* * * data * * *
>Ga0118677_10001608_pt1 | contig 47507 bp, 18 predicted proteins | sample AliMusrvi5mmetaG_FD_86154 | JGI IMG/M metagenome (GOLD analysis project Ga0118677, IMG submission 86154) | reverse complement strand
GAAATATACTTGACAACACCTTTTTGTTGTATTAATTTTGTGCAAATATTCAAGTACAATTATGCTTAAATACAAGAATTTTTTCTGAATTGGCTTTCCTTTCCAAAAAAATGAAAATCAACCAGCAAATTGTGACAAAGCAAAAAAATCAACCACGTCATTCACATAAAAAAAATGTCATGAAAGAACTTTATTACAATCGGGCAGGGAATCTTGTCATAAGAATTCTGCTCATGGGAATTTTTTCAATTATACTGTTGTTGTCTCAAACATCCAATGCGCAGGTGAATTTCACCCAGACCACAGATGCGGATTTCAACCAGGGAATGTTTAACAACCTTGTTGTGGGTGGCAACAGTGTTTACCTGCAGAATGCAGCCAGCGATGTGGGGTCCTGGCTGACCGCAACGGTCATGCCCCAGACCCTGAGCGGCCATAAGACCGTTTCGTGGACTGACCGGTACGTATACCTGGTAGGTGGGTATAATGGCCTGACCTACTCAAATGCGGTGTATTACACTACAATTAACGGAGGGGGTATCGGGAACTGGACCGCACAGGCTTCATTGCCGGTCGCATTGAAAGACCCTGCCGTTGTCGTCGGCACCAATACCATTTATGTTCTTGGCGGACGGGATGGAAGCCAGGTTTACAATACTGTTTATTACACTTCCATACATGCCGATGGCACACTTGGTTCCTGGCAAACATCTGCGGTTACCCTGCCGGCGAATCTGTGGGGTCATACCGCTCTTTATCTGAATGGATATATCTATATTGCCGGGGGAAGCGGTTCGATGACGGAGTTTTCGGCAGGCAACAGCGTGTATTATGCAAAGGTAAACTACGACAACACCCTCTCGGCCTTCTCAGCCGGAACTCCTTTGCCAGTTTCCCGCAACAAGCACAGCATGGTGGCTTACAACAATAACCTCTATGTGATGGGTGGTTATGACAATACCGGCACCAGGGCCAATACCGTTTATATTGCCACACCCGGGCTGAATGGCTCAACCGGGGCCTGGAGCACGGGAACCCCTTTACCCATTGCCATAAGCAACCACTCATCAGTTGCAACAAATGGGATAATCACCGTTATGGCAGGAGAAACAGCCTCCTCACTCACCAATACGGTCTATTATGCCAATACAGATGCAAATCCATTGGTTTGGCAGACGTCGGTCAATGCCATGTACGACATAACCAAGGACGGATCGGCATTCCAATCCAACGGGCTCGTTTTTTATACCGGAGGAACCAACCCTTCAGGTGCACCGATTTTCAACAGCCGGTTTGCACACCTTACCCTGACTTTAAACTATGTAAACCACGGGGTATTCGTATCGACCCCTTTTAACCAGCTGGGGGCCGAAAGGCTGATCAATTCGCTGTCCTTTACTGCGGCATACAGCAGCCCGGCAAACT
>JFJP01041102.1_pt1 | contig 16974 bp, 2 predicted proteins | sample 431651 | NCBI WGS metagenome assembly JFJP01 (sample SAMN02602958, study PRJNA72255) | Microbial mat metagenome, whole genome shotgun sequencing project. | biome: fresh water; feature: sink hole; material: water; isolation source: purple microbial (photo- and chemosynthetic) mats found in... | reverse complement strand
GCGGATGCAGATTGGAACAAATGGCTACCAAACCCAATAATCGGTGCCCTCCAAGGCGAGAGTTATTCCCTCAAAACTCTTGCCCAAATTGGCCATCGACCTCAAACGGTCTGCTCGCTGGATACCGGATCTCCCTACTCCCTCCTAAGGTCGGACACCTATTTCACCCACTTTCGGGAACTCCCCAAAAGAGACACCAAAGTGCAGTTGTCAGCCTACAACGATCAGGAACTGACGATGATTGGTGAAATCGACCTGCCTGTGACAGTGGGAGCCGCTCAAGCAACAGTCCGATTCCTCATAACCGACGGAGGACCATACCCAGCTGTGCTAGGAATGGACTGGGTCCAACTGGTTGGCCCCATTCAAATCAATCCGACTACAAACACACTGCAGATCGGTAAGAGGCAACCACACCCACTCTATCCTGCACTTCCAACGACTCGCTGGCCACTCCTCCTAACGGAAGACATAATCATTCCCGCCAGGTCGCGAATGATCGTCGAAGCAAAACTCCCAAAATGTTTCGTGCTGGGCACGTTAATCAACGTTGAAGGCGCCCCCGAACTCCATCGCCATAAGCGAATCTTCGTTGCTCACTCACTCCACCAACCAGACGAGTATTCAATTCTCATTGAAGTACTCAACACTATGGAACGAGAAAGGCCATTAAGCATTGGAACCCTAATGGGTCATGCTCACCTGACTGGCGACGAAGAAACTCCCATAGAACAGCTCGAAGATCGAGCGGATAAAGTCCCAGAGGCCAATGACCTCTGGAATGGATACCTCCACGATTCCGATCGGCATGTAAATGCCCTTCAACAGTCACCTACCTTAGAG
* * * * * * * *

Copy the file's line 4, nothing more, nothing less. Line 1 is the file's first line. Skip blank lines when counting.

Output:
GCGGATGCAGATTGGAACAAATGGCTACCAAACCCAATAATCGGTGCCCTCCAAGGCGAGAGTTATTCCCTCAAAACTCTTGCCCAAATTGGCCATCGACCTCAAACGGTCTGCTCGCTGGATACCGGATCTCCCTACTCCCTCCTAAGGTCGGACACCTATTTCACCCACTTTCGGGAACTCCCCAAAAGAGACACCAAAGTGCAGTTGTCAGCCTACAACGATCAGGAACTGACGATGATTGGTGAAATCGACCTGCCTGTGACAGTGGGAGCCGCTCAAGCAACAGTCCGATTCCTCATAACCGACGGAGGACCATACCCAGCTGTGCTAGGAATGGACTGGGTCCAACTGGTTGGCCCCATTCAAATCAATCCGACTACAAACACACTGCAGATCGGTAAGAGGCAACCACACCCACTCTATCCTGCACTTCCAACGACTCGCTGGCCACTCCTCCTAACGGAAGACATAATCATTCCCGCCAGGTCGCGAATGATCGTCGAAGCAAAACTCCCAAAATGTTTCGTGCTGGGCACGTTAATCAACGTTGAAGGCGCCCCCGAACTCCATCGCCATAAGCGAATCTTCGTTGCTCACTCACTCCACCAACCAGACGAGTATTCAATTCTCATTGAAGTACTCAACACTATGGAACGAGAAAGGCCATTAAGCATTGGAACCCTAATGGGTCATGCTCACCTGACTGGCGACGAAGAAACTCCCATAGAACAGCTCGAAGATCGAGCGGATAAAGTCCCAGAGGCCAATGACCTCTGGAATGGATACCTCCACGATTCCGATCGGCATGTAAATGCCCTTCAACAGTCACCTACCTTAGAG